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Report raises concern over quality of Government's KiwiBuild houses

A new report has raised concern over the quality of the Government's flagship KiwiBuild programme.

It says if KiwiBuild homes are constructed to the minimum legal standards, they could end up costing families in the long run.

The report’s author, economist Shamubeel Eaqub, blames our poor building code for our inadequate homes.

"We pretty much build all of our houses to the bare minimum. We build to the code but the code is not very good quality. If you look across the OECD, we are in the bottom end of the quality of houses," Mr Eaqub says.

Under the KiwiBuild scheme, the Government wants to build 100,000 affordable houses in just 10 years.

Mr Eaqub says New Zealand homes need to be of a higher standard to stand up to our cold winters and wet weather. If the Government’s new KiwiBuild homes only meet the minimum legal standards, it'll lead to higher household costs.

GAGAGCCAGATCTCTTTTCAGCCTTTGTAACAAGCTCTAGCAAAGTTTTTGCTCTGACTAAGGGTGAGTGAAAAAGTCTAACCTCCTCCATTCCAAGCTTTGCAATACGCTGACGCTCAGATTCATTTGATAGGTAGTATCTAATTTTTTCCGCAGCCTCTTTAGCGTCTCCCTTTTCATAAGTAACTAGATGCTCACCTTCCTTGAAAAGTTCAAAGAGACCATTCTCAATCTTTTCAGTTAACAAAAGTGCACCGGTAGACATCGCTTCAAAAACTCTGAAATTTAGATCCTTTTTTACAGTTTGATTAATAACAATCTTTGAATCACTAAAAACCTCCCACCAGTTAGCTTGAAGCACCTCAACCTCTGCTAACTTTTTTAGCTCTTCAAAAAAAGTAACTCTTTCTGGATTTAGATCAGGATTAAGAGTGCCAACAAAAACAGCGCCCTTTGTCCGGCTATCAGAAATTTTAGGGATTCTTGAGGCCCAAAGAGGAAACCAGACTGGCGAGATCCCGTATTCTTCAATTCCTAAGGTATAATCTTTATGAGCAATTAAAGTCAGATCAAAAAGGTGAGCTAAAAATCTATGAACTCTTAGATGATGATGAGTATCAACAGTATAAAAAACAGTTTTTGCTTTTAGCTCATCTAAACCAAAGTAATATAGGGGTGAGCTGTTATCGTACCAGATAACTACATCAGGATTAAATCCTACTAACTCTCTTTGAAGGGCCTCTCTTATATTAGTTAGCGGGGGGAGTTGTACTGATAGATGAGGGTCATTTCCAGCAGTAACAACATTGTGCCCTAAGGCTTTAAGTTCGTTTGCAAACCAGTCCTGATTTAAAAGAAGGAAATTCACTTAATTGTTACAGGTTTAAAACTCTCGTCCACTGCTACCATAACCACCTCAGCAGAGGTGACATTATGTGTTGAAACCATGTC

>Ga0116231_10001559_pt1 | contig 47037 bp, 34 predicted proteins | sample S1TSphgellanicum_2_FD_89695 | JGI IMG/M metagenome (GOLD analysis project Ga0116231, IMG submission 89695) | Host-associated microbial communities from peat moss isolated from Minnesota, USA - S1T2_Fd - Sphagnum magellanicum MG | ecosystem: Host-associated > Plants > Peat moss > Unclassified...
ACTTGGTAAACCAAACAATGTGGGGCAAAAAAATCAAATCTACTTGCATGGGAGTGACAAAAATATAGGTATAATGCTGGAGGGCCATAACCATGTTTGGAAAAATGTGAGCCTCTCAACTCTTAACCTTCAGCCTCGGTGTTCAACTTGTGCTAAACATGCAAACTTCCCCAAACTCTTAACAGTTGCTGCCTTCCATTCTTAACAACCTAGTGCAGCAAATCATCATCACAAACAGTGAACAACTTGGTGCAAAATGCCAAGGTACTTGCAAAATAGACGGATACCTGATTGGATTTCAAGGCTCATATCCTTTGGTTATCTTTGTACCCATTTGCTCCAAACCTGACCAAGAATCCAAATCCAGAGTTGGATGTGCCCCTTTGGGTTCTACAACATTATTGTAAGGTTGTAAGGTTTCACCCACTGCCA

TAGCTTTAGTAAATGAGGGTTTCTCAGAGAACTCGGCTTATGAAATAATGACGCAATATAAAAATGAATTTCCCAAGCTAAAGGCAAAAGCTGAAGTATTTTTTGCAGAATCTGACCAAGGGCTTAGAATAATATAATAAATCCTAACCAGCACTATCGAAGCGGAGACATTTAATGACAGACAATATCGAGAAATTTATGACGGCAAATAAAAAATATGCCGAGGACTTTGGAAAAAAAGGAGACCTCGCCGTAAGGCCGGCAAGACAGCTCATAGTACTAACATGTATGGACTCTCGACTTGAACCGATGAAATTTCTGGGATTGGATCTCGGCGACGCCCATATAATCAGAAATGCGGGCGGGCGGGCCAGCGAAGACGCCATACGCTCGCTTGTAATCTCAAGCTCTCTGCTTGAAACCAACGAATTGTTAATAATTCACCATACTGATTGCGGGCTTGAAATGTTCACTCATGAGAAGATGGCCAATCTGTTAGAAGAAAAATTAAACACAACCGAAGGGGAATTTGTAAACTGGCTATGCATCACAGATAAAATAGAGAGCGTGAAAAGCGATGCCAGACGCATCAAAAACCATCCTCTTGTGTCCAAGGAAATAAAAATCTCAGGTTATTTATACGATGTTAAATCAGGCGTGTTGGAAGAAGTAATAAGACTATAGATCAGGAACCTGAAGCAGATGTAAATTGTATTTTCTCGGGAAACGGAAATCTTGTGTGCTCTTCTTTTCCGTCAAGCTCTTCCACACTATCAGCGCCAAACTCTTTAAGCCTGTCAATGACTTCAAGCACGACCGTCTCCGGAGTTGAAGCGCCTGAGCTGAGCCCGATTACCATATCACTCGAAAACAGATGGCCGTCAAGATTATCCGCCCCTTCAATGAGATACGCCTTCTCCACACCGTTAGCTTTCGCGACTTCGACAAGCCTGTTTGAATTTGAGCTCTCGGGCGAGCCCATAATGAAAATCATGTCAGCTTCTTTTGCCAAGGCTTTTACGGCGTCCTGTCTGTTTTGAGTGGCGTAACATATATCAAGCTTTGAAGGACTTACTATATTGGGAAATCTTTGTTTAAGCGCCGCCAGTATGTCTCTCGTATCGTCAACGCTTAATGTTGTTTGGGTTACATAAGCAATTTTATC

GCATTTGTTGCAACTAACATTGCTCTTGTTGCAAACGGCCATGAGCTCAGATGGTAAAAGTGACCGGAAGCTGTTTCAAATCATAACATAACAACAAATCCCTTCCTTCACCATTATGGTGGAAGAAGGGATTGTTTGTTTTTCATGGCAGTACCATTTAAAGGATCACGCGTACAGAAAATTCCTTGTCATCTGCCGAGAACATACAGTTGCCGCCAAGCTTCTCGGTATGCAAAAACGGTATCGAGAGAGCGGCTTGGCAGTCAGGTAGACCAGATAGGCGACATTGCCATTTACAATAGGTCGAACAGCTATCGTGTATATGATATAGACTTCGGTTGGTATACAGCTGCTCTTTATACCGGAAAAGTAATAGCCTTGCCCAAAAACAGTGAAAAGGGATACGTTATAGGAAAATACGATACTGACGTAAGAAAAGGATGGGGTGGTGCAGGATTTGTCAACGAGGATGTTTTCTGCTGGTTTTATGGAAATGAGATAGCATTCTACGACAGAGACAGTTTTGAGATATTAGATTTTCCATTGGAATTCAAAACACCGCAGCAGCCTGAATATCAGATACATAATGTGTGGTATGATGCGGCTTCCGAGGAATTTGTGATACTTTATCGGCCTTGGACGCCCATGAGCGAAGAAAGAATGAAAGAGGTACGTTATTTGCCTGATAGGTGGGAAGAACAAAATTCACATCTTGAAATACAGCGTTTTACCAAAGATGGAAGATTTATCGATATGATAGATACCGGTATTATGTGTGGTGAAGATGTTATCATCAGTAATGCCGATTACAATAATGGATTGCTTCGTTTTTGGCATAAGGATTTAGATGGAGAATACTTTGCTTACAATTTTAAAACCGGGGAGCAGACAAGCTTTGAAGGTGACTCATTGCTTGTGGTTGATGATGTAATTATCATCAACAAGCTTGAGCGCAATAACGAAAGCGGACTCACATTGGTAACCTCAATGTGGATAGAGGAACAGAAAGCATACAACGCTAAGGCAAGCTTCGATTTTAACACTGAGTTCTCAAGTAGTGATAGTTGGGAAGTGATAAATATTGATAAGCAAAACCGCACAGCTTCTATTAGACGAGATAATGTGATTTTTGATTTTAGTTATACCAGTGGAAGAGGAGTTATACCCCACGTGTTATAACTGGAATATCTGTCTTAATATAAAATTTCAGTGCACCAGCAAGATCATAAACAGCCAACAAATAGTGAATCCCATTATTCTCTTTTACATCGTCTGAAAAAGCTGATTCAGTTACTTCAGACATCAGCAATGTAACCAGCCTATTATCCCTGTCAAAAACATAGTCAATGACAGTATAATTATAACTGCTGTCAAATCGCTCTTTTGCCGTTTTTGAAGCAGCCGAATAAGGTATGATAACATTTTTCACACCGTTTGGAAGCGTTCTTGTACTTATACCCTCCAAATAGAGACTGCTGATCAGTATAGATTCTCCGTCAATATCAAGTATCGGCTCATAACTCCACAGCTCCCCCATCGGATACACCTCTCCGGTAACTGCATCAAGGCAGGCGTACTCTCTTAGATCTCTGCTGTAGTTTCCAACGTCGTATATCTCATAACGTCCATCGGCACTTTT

"Here is an opportunity of a really big project. Let's use this to build up the capability in the industry. All the way from architecture, design, supply chains, getting in the material, figuring out how to deal with waste, all of those things."

The New Zealand Green Building Council oversees a higher certification, the Homestar standard. Aucklander, Te Aorangi Corbett's been living in a Homestar house for 2 years. She says her power bills have halved compared to her last place.

"We barely need to use the heaters now, it's just that warm," Ms Corbett says.

The New Zealand Green Building Council, which oversees the Homestar building standard, says spending about one per cent to two per cent more on a build means homeowners will save in the long run.

"Each household in a Homestar six star home will benefit from $450-$500 off their energy bills each year and they’ll have a healthier, warmer home," New Zealand Green Building Council Chief Executive Andrew Eagles says.

But there's criticism the report's just laying down more obstacles. Professor of Construction Management at Auckland University, John Tookey says the Government just needs to start building.

"You can always upgrade your home in due course. So do we need to put additional impediments in the way that slows down the construction process or do we just actually crack on with the codes we have an build as many as we can?"

Housing Minister Phil Twyford has welcomed the report, and says he's working on ensuring KiwiBuild homes are well designed.

"Through KiwiBuild, we could seriously improve the quality of New Zealand houses. We want to make KiwiBuild homes warm and dry and energy efficient," Mr Twyford says.

A new report says if KiwiBuild homes are constructed to minimum standards that could cost families in the long run. Source: 1 NEWS